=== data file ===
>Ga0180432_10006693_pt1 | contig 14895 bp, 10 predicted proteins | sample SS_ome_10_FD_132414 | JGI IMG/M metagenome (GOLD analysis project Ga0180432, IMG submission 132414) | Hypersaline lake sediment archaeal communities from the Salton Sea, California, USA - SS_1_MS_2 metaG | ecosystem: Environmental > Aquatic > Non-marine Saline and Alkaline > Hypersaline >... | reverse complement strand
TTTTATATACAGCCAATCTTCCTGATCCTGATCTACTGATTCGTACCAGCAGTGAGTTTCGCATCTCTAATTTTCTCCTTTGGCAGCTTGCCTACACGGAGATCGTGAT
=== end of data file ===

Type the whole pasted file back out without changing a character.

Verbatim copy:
>Ga0180432_10006693_pt1 | contig 14895 bp, 10 predicted proteins | sample SS_ome_10_FD_132414 | JGI IMG/M metagenome (GOLD analysis project Ga0180432, IMG submission 132414) | Hypersaline lake sediment archaeal communities from the Salton Sea, California, USA - SS_1_MS_2 metaG | ecosystem: Environmental > Aquatic > Non-marine Saline and Alkaline > Hypersaline >... | reverse complement strand
TTTTATATACAGCCAATCTTCCTGATCCTGATCTACTGATTCGTACCAGCAGTGAGTTTCGCATCTCTAATTTTCTCCTTTGGCAGCTTGCCTACACGGAGATCGTGAT